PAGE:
Lola’s T70 sports racing car – as tested in this issue of MOTOR SPORT — is set to re-enter production, some 28 years after the original series. The project forms part of a management buy out aimed at putting Britain’s longest-established racing car manufacturing company, which entered voluntary administration in May after the collapse of its ill-fated foray into Formula One, back on the road to profitability.
The intention is to build an initial run of between 20 and 30 cars, as close to the specification of the original T70 Mk IIIB as possible, with a suggested price tag of around £145,000 including VAT. The target is for the first chassis, complete with a 5-litre small-block Chevrolet engine and Hewland LG600 gearbox, to be delivered early in 1998. Subject to demand, a racing series has been suggested for the cars.
“It’s something we have toyed with for some time,” said Lola’s commercial manager Peter Spruce. “It’s the company’s 40th anniversary next year, and what better way to celebrate it with than the launch of an exclusive T70? There is currently a great deal of interest, and we have to capitalise on it. We think that the numbers are realistic, and envisage most being sold to customers in the USA, where the majority of existing T70s are, and some will go to the Far East. We expect the market in Europe to be limited.”
The new cars to be overseen by Laurie Bray and Terry Hadley, who built the originals will mirror the specification of the ultimate MkIIIB coupes of 1969, although updated roll cages and fuel systems are likely to be incorporated. “It is important to address both the authenticity and safety aspects,” says Spruce.
Lola Cars made almost 100 T70s of all types from 1966-69, but built a series of six ‘continuation cars,’ with chronological chassis numbers, and another tub, in 1979 and 1980. Some, perhaps inevitably, have found their way onto the grids of historic race meetings much to the dismay of those running originals, even though many of those have been rechassied. Will this problem be exacerbated by the new, 1998 cars?
“The historic racing thing is a whole grey area,” admits Spruce. “For instance, there are more Mk IIIBs now than we actually made. Some early Spyders and MkIlIGTs have been rebuilt or rebodied as MkIllBs, even though they were built on entirely different chassis, but it is highly unlikely that the new T70s would be admitted to historic events.”
Group 4 series organiser Jonathan Baker, who owns one of a dozen or so T70s currently running in the European championship, agrees with that sentiment, but is also unsure that there is a market for new cars. “I can’t see the attraction in paying that sort of money for a brand new T70 when you can buy one with a continuous racing history for around £100,000,” he told MOTOR SPORT.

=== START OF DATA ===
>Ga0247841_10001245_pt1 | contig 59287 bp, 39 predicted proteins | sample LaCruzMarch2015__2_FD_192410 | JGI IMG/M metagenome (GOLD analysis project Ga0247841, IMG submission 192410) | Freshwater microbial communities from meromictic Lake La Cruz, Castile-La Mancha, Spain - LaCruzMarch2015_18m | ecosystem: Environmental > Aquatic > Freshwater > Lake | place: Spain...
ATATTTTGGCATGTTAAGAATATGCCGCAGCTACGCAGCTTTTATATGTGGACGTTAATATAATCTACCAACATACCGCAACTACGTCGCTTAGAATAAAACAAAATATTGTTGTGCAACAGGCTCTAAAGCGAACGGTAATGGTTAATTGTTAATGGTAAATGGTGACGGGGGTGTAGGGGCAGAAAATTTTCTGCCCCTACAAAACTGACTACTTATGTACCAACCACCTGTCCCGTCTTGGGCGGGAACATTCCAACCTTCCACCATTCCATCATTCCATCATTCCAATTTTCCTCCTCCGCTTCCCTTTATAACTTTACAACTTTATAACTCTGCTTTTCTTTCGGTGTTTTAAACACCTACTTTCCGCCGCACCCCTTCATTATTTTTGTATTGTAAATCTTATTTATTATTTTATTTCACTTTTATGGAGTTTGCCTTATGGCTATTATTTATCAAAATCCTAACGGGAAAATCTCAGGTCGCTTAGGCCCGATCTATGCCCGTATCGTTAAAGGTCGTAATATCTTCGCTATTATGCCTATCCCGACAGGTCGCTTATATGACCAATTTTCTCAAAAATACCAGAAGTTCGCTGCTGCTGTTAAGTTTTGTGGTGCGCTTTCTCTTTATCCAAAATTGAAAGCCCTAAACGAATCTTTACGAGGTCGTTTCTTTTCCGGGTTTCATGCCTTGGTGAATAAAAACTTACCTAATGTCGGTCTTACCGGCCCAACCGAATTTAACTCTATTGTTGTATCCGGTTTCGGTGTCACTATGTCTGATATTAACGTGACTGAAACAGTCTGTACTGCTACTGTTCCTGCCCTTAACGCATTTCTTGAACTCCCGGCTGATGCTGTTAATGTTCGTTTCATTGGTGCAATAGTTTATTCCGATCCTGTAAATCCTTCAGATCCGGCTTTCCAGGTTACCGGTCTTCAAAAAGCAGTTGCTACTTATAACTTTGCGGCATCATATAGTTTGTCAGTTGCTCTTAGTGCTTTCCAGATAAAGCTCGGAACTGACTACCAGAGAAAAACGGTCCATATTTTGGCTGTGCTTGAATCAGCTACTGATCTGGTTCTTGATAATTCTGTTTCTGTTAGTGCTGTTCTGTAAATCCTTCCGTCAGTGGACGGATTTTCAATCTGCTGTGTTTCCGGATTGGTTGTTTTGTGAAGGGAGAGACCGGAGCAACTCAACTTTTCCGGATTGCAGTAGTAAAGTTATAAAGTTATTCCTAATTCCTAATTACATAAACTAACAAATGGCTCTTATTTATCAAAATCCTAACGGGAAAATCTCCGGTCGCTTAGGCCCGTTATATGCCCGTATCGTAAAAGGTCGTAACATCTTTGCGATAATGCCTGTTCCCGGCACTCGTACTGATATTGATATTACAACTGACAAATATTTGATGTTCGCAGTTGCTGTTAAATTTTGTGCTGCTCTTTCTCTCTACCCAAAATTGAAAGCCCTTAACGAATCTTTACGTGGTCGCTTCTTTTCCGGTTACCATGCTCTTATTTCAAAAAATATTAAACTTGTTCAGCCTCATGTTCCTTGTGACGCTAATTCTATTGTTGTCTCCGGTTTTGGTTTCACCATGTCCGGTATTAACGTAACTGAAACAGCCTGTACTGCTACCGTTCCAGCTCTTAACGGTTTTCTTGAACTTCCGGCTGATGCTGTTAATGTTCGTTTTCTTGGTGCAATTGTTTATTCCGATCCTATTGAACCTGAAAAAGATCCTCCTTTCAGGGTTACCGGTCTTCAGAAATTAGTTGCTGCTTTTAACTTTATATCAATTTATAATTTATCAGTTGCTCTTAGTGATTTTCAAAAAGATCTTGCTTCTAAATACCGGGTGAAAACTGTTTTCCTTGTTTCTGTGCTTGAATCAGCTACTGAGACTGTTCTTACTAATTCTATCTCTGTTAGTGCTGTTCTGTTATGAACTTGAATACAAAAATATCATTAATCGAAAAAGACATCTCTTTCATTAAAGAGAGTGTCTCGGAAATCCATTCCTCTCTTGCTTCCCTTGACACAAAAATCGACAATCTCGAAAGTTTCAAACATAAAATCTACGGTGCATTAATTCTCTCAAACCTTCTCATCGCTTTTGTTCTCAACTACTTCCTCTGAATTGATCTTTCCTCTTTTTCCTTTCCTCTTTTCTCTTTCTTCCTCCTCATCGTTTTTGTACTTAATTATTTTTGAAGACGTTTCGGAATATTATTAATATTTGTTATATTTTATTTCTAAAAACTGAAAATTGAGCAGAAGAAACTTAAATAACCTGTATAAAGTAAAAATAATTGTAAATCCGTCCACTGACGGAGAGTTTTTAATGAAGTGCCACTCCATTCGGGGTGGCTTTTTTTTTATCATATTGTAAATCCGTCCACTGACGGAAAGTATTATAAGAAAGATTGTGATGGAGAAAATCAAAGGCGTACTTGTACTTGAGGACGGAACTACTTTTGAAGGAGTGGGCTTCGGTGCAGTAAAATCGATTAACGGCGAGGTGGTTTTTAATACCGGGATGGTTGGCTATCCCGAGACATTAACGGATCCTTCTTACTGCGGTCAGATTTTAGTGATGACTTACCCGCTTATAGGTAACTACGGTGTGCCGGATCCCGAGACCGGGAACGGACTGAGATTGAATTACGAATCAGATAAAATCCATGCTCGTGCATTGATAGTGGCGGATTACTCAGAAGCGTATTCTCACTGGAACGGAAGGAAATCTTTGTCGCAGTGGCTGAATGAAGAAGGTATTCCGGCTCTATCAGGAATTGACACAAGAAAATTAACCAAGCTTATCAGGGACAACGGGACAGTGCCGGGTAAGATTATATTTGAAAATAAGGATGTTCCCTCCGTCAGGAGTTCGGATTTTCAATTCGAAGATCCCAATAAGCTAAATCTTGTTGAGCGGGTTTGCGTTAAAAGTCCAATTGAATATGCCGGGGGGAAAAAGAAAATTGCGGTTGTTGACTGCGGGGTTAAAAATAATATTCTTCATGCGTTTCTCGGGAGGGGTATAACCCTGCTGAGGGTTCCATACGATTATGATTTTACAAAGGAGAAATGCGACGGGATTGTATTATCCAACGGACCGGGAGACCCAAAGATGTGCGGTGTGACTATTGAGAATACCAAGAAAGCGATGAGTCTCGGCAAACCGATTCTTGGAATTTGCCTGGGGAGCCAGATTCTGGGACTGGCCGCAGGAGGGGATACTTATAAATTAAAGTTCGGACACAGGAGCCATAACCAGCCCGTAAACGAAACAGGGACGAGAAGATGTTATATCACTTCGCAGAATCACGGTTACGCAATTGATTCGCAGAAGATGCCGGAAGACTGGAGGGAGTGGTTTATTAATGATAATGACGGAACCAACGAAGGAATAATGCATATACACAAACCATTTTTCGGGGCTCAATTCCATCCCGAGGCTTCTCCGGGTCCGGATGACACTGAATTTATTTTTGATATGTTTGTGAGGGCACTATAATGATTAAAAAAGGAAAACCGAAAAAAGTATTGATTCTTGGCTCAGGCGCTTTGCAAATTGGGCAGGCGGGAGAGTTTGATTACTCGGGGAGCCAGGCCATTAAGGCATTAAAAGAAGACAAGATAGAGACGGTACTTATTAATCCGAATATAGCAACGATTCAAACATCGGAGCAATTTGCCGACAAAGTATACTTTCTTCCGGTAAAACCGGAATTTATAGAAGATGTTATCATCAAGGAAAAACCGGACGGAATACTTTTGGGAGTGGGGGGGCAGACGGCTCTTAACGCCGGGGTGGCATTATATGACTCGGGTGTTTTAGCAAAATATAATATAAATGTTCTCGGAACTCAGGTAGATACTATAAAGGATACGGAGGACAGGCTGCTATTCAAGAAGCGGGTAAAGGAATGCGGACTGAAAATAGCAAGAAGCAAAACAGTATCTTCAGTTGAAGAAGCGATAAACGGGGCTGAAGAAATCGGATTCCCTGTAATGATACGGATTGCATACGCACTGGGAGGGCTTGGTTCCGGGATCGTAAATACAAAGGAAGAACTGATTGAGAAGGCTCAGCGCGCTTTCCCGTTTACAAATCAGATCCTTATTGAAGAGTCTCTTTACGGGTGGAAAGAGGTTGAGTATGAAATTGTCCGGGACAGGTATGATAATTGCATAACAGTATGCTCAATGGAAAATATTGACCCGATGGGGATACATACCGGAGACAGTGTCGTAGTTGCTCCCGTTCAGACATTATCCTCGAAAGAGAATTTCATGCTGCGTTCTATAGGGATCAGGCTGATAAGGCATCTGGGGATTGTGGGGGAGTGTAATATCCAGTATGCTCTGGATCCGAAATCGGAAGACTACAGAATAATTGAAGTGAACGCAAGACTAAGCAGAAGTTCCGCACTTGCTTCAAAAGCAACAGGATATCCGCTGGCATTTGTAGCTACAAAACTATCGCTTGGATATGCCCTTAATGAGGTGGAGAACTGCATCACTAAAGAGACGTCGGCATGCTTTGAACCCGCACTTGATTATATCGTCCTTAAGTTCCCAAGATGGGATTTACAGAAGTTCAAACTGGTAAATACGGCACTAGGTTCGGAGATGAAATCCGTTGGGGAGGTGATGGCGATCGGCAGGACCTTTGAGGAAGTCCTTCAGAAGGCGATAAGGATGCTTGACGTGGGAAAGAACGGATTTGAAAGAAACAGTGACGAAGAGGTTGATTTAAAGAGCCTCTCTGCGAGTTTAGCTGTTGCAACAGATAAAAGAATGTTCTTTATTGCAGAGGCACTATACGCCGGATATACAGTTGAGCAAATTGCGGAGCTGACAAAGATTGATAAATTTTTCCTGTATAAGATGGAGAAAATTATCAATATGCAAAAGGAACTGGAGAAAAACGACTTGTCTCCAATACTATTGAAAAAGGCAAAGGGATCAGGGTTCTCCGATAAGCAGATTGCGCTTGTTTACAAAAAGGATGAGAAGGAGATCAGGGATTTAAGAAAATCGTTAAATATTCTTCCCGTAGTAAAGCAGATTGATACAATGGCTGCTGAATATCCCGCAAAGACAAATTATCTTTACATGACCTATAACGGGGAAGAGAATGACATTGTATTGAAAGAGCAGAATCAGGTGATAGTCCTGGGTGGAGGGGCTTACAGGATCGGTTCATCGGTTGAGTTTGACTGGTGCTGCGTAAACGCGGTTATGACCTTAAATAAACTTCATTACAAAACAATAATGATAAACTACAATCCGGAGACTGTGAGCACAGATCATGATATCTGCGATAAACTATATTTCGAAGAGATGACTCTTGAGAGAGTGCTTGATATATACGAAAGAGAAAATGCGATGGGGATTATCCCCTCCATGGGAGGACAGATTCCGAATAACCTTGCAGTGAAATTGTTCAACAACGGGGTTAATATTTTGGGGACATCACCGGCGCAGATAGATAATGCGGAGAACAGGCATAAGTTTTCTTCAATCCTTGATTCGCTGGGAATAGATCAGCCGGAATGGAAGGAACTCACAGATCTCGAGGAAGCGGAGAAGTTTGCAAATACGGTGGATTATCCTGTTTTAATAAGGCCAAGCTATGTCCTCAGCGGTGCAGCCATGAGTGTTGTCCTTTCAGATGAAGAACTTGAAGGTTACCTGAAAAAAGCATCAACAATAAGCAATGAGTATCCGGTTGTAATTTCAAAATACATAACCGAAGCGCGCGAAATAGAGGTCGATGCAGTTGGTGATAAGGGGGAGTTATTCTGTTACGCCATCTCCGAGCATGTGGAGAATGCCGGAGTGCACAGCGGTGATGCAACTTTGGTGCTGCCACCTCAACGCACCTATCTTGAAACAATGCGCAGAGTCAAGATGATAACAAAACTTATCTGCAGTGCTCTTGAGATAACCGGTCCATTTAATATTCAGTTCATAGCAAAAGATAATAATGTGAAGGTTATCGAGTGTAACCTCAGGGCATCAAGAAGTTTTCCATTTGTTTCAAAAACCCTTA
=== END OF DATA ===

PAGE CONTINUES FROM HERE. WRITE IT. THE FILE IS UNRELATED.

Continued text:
David Piper, who has raced T70s since they were new, and still runs one of the few MkIIIB coupes on its original monocoque, is an ardent fan of Eric Broadley’s design, but also feels that a third series of cars may not find a place in an already overcrowded market. “You could build one around original parts for about £70,000, but the trouble is that there are already too many about.
“The MkllBs are super, but they were never viewed as serious contenders in long-distance races. They were quick enough, and handled well, but their Achilles heel was the Chevrolet engine. Formula 5000 developments sorted that out in the early 1970s though, and now its the cheapest 500bhp anywhere. You can run a season of historic events almost without taking a plug out.”
Peter Dunn, of Latham, Crossley and Davis, the administrator for Lola Cars, is convinced that the production of new T70s will be part of the package which safeguards its future. it’s a fabulous car with a strong following. I’m confident that it will help put Lola back on track,” he said. “Safir has, I believe, built 40 Ford GT40 MkVs at similar prices, so the demand for such cars is out there.”
Should owners wish to race their T70s, perhaps at classic car events, a one-make series could be the solution. “It is something we’re looking at,” says Spruce, “but, whatever they decide, they will be secure in the knowledge that they own a genuine Lola, built from all-new components. And as a celebration of the company’s 40th anniversary, it will have a certain cachet.”
Lola founder Broadley, 68, who no longer retains an interest in Lola Cars itself, is in favour of the project. “Provided that there is a market, and it seems like there is one, it’s a good idea,” he told MOTOR SPORT. “I have particularly fond memories of the T70. It has always been one of my favourite cars.”